By Conor Gillam and Tristan Higham
In the wake of a string of building fires, most notably at Lacrosse Tower in 2014, Grenfell Tower in 2017 and the Neo 200 tower earlier this year, professional indemnity (PI) insurance premiums have risen. This follows concerns about the risks associated with the use of combustible cladding in many buildings around the world.
Many certifiers are now facing the prospect of being uninsured due to the significant price rise of their insurance premiums. This has a flow-on effect in the building and construction industry as many projects have been delayed or not completed as insurers and certifiers face great uncertainty in relation to potential exposure to claims relating to non-compliant cladding.
Significant industry reform is already in the pipeline following the introduction of legislative stop-gap measures in Queensland and New South Wales earlier this year- but what does this mean for you?
Building certifiers in New South Wales and Queensland are required to have professional indemnity insurance in order to obtain a license to operate. The purpose of this insurance is to cover liability for claims made against a person arising from a breach of their professional duty, including coverage for negligence, misrepresentation, inaccurate advice or errors.
Fires such as the one at Grenfell Tower in 2017 highlighted the risks of the use of combustible cladding, prompting insurers to drastically raise premiums for PI policies which cover non-compliant cladding. This development has contributed to increased uncertainty in the industry, with the sector considered by many to be practically uninsurable. A report by the Department of Housing and Public Works (PwC Report) in June this year drew attention to the uncertain state of the PI insurance environment at present, noting the following:
- The significant risks associated with the use of non-compliant cladding have prompted insurers to increase PI insurance premiums covering claims relating to cladding from $20k to $100k on average
- There has been a 24% reduction in the number of license finalisations for certifiers in FY 2019 compared to FY 2018 despite forecasted industry wide growth of around 8.5%.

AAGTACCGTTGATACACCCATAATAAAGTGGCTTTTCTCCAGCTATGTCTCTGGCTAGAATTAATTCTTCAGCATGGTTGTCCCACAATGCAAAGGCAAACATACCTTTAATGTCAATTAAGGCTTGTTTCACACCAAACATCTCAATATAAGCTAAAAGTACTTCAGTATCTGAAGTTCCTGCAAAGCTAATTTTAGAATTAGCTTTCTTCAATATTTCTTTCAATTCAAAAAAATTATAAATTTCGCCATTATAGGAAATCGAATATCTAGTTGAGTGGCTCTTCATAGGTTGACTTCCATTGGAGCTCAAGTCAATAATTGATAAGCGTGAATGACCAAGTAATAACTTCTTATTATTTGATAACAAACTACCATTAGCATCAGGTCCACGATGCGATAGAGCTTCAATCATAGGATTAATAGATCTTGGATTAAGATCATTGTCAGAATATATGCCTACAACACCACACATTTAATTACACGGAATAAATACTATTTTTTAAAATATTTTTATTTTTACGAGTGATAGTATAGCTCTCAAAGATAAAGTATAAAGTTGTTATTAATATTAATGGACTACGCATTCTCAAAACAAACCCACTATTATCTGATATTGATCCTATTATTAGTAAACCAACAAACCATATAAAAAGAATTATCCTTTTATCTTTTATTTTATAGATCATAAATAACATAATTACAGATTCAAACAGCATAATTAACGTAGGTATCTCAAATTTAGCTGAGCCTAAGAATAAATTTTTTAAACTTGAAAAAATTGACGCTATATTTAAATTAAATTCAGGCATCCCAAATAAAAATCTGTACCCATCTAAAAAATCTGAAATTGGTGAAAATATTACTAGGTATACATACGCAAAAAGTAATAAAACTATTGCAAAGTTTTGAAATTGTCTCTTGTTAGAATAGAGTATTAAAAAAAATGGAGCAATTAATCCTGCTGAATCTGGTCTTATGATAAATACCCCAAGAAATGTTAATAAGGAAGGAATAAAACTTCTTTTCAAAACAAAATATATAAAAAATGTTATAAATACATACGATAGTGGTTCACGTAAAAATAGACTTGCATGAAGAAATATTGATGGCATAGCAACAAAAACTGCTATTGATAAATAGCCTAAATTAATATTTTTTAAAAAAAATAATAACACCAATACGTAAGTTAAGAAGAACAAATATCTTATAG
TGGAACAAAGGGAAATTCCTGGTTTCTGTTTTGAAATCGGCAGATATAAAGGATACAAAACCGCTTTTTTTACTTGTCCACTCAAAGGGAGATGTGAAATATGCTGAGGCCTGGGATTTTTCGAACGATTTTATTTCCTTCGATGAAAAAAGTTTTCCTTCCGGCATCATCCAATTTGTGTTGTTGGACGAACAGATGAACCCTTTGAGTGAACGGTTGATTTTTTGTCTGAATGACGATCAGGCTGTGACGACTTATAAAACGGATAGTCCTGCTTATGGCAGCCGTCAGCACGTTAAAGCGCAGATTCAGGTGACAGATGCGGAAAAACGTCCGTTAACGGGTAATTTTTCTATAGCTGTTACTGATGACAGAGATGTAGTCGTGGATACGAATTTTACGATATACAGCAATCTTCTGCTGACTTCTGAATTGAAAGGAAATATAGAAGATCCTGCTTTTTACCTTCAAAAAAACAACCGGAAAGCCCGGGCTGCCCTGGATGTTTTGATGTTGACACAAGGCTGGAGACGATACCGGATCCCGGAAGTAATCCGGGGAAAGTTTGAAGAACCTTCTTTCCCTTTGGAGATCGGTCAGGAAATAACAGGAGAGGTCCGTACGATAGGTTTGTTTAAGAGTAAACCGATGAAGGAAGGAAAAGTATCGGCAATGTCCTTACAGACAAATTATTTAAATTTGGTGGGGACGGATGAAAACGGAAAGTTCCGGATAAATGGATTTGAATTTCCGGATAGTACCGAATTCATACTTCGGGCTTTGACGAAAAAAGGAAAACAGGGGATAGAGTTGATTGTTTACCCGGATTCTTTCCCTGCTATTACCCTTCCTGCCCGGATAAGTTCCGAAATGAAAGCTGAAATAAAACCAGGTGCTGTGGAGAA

- 452 buildings in NSW and QLD have been identified as ‘potentially high risk’ or ‘requiring possible further action.’
- Insurers are exposed to both the potential historical liabilities of certifiers along with liabilities emerging from building remediation works and new projects.
Stop Gap Measures Currently in Place
In response to the crisis at hand, stop gap measures have been introduced in order to ensure that certifiers can continue to operate in the interim in order to mitigate disruption to the industry while a permanent long-term solution is deliberated.
In Queensland, amendments to section 52 of the Building Regulation 2006 commenced as of August 9 this year to the following effect:
- A private certifier may operate with PI insurance that excludes cover for non-compliant external cladding.
- This exemption period ends on June 30, 2021.
In New South Wales, amendments to section 14 of the Building Professionals Regulation 2007 commenced as of June 28, 2019 to the following effect:
- As in Queensland, a private certifier may operate with PI insurance which excludes cover for any claim made against the certifier in relation to non-compliant cladding.
- This exemption only applies to a PI contract providing indemnity for a period of no more than one year which commences on or before June 30, 2020.
Implications for You
The recent Victorian Civil and Administrative Tribunal (VCAT) Judgement on the Lacrosse Building fire established there is liability facing industry professionals who have provided advice regarding the use of non-compliant combustible cladding. His Honour Judge Woodward handed down the decision that apportioned 97% of liability to the building surveyor, fire engineer and architect cumulatively – just 3% of liability was apportioned to the resident of the building who accidentally started the fire by leaving a cigarette in a plastic food container on his balcony.
The reforms implemented are a step in the right direction and will allow certifiers who do not work with buildings that require external cladding to negotiate reasonable insurance premiums with policy exemptions excluding cover for non-compliant cladding. This will have no impact on their work if they continue to work with buildings that do not require external cladding which is non-compliant.
However, this will not help certifiers who continue to work with buildings with combustible external cladding and could see them either forced to pay hefty insurance premiums or forced out of the business.
Where to from here?
Several recommendations have been tabled to rectify the rise in professional indemnity insurance premiums, with the Shergold-Weir Report making a number of suggestions centred around increased and revised regulatory framework regarding the role of certifiers and surveyors.
At this time, it is difficult to speculate how the issue will be resolved.